Are you an ‘ageist’?

Any of us would be horrified to be accused of being a racist — someone who has a hatred or intolerance of another race. But I actually think that many of us are ‘closet ageists’ — people who discriminate against persons of a certain age group — especially when it comes to children and youth.

Most often, the term ‘ageist’ is used to describe those who discriminate against the elderly in various ways, but I believe many of us are even more prejudiced against children and youth. It’s not that we mistreat those who are young, but rather that we don’t take them seriously. We don’t value their opinions, and we don’t believe that they can offer anything significant when it comes to solving social problems or improving our society. We don’t treat them as we should — as partners. Instead, we treat them more like pets, training them and feeding them, but never really letting them have a say.

Chheng, 18, facilitates the domestic violence awareness session at his community's youth club. (Vichheka Sok/WV/2010)

One of the most impressive accomplishments of World Vision’s involvement with children and youth around the world is the work we have done with youth leadership development and youth empowerment. World Vision believes that one of the greatest assets any community has is the untapped reservoir of ideas and influence present in its young people, just waiting to be released.

In Bolivia, for example, World Vision has organized youth clubs for children of different ages. These clubs are not about playing ping pong and watching movies; they’re about leadership development and problem solving. Confronted with the growing problem of alcoholism and drugs in their community, one such group has produced two videos that illustrate the problem and provide a powerful call for teenagers to resist the forces that draw them into alcohol, drugs, and early sexual experiences. In creating an alternative peer group identity for their friends to choose, the teens have become leaders among their peers, and they’ve raised the discussion in a fresh way among the adults in their community.

Youth participants in the 2009 Famine weekend. (Pat Rhoads/WV/2009)

A similar group in a different community took on the problem of domestic abuse and discrimination against girls. They developed both a video and a drama, which they act out to audiences of adults and youth in churches and community centers around their town. And it’s making a difference, breaking down the blinders of apathy.

It’s clear to me and to World Vision that young people have tremendous potential to become a voice for change, if only we would believe in them more and empower them to use their God-given talents. They see what needs to change, sometimes more clearly than adults who have already become part of the status quo. As adults and parents, we care a great deal about the world they will enter when they become adults.

This month, more than 150,000 American teenagers will be speaking out against global hunger as they participate in World Vision’s 30 Hour Famine. If Famine participants come to your church or to your door, I would ask that you listen to what they have to say. They might just rock your world.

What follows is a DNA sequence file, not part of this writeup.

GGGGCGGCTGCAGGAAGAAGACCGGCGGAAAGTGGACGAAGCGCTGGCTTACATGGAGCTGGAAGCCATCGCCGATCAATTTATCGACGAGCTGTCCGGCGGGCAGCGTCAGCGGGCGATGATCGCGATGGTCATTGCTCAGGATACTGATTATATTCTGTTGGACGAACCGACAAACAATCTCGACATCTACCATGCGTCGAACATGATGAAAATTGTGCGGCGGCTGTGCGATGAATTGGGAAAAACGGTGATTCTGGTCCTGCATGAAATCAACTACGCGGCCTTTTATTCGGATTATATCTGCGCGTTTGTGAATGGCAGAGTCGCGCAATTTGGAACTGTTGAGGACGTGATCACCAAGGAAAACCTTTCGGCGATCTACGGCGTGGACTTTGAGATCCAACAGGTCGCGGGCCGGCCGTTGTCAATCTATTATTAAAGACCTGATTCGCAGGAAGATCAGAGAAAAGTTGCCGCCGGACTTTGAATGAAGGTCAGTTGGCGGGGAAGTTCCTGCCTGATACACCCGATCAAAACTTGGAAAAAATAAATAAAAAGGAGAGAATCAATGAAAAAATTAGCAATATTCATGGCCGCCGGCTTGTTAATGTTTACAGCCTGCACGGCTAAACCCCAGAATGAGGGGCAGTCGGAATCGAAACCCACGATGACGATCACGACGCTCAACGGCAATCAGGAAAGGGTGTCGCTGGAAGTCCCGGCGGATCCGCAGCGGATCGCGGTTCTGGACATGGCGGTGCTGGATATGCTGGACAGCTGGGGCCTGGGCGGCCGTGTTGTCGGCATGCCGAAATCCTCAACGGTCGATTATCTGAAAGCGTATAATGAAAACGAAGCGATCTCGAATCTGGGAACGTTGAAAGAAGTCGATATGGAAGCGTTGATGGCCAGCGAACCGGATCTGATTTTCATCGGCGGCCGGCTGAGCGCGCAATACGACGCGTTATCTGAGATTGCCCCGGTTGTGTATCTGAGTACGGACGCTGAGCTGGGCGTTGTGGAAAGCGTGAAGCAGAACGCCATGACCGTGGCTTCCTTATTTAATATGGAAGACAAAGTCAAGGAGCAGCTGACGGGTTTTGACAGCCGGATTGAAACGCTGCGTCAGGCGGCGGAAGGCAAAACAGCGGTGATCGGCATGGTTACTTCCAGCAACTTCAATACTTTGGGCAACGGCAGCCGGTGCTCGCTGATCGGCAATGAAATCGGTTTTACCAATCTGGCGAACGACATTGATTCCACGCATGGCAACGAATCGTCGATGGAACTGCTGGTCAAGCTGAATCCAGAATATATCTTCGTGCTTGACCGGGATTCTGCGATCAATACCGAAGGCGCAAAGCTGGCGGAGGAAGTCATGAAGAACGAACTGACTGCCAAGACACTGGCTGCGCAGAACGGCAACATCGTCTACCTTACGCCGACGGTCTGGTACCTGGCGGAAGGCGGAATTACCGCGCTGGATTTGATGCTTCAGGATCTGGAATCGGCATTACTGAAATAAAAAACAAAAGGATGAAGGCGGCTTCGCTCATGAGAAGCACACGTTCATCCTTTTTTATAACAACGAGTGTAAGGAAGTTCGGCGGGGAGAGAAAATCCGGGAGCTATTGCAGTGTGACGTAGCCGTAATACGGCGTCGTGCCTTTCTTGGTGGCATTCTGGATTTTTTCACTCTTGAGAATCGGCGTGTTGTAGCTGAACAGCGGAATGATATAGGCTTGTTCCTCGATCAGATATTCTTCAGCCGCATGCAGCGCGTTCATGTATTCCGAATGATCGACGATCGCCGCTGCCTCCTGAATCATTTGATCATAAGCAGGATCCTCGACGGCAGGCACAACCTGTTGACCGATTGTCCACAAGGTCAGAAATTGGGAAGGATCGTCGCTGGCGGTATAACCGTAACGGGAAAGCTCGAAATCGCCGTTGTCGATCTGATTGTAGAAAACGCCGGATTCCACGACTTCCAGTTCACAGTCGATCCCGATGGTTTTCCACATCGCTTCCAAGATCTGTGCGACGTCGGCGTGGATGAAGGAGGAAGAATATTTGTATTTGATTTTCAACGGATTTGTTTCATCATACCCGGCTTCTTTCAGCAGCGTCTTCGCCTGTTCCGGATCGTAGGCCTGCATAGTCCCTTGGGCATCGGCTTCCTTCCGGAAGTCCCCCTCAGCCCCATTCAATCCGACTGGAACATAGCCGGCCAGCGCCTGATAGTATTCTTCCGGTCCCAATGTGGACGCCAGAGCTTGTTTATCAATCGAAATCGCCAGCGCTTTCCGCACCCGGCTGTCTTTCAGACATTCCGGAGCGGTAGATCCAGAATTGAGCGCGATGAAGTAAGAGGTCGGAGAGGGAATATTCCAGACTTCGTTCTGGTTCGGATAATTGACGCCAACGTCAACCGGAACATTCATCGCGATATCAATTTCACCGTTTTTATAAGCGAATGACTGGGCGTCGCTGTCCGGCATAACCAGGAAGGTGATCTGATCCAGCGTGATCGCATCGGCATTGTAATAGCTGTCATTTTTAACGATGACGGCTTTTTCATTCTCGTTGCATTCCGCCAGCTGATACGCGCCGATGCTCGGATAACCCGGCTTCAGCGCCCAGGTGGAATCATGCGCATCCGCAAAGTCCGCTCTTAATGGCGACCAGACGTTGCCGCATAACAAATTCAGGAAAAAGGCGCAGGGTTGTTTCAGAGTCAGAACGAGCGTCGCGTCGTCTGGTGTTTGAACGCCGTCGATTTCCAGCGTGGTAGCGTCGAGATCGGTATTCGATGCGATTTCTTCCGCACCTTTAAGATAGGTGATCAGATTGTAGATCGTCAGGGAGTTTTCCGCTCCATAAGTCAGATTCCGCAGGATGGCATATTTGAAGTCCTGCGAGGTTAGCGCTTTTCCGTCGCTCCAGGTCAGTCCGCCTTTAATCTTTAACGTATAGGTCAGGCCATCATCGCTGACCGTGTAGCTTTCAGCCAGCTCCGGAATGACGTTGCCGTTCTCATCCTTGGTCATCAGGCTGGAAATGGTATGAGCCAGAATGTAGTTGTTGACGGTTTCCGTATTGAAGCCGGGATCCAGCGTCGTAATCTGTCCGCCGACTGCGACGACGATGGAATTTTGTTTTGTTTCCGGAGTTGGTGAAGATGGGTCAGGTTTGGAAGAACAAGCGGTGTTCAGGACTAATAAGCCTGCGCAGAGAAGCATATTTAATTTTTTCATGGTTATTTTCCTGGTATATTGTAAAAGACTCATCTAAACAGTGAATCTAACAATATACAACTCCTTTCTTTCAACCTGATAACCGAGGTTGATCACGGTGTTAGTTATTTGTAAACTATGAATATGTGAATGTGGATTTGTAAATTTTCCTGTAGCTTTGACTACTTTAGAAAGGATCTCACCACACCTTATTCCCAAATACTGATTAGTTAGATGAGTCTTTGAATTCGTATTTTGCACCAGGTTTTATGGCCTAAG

Comments

Mr. Stearns - My 10 yr old daughter, Camryn, is doing a report on a hero for her 4th grade class and she chose you because of your work through World Vision. She was thrilled to see your most recent post about the potential of youth and wanted to write you this note:

I enjoyed what you said in this article. I feel very strongly about the matter. Kids should be able to stand up for what is right, help make choices, and express their own feelings and thoughts. I feel that your article speaks for many children worldwide. I feel it is very important to have World Vision and I wish that I could do more. I helped my mom and the rest of my church to create 93 Caregiver Kits. As soon as I finished one kit I started another. It felt great to be helping out!

Sexual harassment is a major problem facing teens and young adults in the US. I recently read an article on how sexual harassment is directly linked to ageism and the acceptance that youth can be treated with less respect than older adults. I faced sexual harassment myself in my twenties and hope that with people standing up against sexual harassment and ageism, we will start to see a decline in such awful behavior.

@Karen- How very sweet of your daughter. I am sure that Rich Stearns will be grateful and humbled to be your daughter's chosen "hero" for her 4th grade class. I am personally going to be passing on your's and Camryn's comment to Rich. Blessings to you and Camryn, -Lindsey, Blog manager

Camryn (and Karen), your note proves the point about how much kids have to offer. You are a very special young lady to be involved with helping the poor at just ten years old. You are an example not just for other kids but for adults as well.

I recently read a book called Do Hard Things about the low expectations our culture has for youth and how God expects us to do so much more. The book challenges teenagers to live out their faith not only in challenges, but in even the small things. As a teenager I so often want to volunteer for something but see that I can't until I am older, but I also see how many teenagers only live up to the low expectations because no one expects them to do anything more. I think 30 hour famine is a really great idea.

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